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Retail sales frozen in February
Bad weather, war fears drag sales down more than expected for the biggest decline since 2001.
March 13, 2003: 10:12 AM EST

NEW YORK (CNN/Money) - Harsh weather and worries about war dragged U.S. retail sales down in February, the government said Thursday, in a report that was much worse than analysts expected.

The Commerce Department said retail sales fell 1.6 percent to $304.1 billion after rising a revised 0.3 percent in January. Excluding sales of autos and auto parts, sales fell 1.0 percent after rising a revised 1.2 percent in January.

Economists, on average, expected retail sales to fall 0.4 percent and non-auto sales to fall 0.1 percent, according to a Reuters poll.

The decline in retail sales was the biggest since November 2001, and the drop in non-auto sales was the biggest since September 2001, the month that included the Sept. 11 terrorist attacks.

Economists expected that snowstorms in the eastern United States would drag retail sales down in the month, but the depth of the weakness indicated that concerns about a looming war with Iraq and a heightened terror alert status only made things worse.

"Once again, the retail sales report reveals that a war warning a day kept consumers away from the malls," said Anthony Chan, chief economist at Banc One Investment Advisors.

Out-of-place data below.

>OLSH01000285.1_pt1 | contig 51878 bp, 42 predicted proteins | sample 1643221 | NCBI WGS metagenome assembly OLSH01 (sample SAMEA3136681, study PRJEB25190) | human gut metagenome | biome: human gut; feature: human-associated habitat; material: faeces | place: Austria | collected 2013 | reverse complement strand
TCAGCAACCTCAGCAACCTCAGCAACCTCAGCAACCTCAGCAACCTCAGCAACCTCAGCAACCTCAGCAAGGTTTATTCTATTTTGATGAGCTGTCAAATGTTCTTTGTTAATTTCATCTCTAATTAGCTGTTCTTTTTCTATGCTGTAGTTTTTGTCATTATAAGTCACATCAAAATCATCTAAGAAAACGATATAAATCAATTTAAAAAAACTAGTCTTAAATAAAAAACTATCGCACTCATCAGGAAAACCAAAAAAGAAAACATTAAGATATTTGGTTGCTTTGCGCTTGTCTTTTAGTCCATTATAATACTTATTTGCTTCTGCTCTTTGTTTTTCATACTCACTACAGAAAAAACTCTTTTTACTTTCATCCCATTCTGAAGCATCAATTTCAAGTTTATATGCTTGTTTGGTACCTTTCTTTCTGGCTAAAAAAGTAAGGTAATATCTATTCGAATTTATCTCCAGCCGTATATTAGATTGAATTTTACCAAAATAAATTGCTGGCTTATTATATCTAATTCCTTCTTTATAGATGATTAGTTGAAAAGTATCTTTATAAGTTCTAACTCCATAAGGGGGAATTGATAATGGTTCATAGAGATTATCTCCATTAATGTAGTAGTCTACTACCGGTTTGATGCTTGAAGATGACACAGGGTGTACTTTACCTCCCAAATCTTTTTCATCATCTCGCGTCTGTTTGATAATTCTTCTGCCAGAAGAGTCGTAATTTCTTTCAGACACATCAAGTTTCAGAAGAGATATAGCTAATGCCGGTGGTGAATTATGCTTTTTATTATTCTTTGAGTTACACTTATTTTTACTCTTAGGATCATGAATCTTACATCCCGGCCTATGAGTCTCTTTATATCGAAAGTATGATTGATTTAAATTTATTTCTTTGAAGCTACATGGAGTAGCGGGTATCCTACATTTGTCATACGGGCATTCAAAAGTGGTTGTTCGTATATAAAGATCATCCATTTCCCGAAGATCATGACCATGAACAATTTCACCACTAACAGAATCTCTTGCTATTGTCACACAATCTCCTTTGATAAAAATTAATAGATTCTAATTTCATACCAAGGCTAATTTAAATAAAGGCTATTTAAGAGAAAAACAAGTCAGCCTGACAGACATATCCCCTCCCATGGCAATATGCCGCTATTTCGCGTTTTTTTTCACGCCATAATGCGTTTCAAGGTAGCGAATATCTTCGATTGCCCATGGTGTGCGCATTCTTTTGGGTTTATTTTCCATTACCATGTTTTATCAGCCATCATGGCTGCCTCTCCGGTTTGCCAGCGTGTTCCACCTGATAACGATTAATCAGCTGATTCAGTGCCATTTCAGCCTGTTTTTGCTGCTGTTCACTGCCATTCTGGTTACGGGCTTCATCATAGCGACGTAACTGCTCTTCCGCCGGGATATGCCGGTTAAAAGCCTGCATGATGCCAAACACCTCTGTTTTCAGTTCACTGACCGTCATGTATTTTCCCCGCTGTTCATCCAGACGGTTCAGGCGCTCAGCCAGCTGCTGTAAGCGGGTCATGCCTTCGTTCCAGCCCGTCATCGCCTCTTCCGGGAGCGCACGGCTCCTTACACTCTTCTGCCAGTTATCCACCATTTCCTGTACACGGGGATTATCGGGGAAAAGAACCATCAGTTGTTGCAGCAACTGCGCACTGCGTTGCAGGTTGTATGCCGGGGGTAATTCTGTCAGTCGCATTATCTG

Separately, the Labor Department said new weekly claims for unemployment benefits fell to 420,000 in the week ended March 8 from a revised 435,000 the prior week. Economists, on average, expected 419,000 new claims, Reuters said.

The reports had little impact on U.S. stock prices, which posted strong gains in early trading on reports of positive developments in the situation in Iraq. Treasury bond prices fell.

Economists pay close attention to consumer spending, which makes up more than two-thirds of the total U.S. economy.

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Consumers kept spending throughout a recession that began in March 2001 and likely ended near the beginning of 2002. They kept spending through the Sept. 11 attacks, a three-year bear market in stocks, news of corporate malfeasance and a host of other worries.

But consumer confidence has plunged recently to nine-year lows, dragged down by soaring oil and gasoline prices and a labor market that seems to be getting worse, raising concerns that another recession -- which has always followed such dramatic declines in consumer confidence and dramatic gains in oil prices -- could be on the way.

Most economists, however, hope that a quick resolution to the situation in Iraq will result in a swelling of confidence and a return to better economic growth.

"The hope is that as the war issue is resolved over the next couple of days rather than weeks, we may see another bounce back in consumer activity," Chan said.

The Commerce Department reported that much of the drop in non-auto retail sales in February was driven by a 7.5-percent decline in the sale of building materials -- a predictable development, with construction activity halted during February's snowstorms.

Sales at clothing and clothing accessory stores dropped 3.6 percent, furniture-store sales fell 1.6 percent, sales of electronics and appliances fell 0.5 percent, and sales at restaurants and bars fell 0.5 percent.

Auto sales fell 3.6 percent, while sales at gasoline stations rose 2.7 percent, mainly a function of the recent upward surge in gas prices.  Top of page

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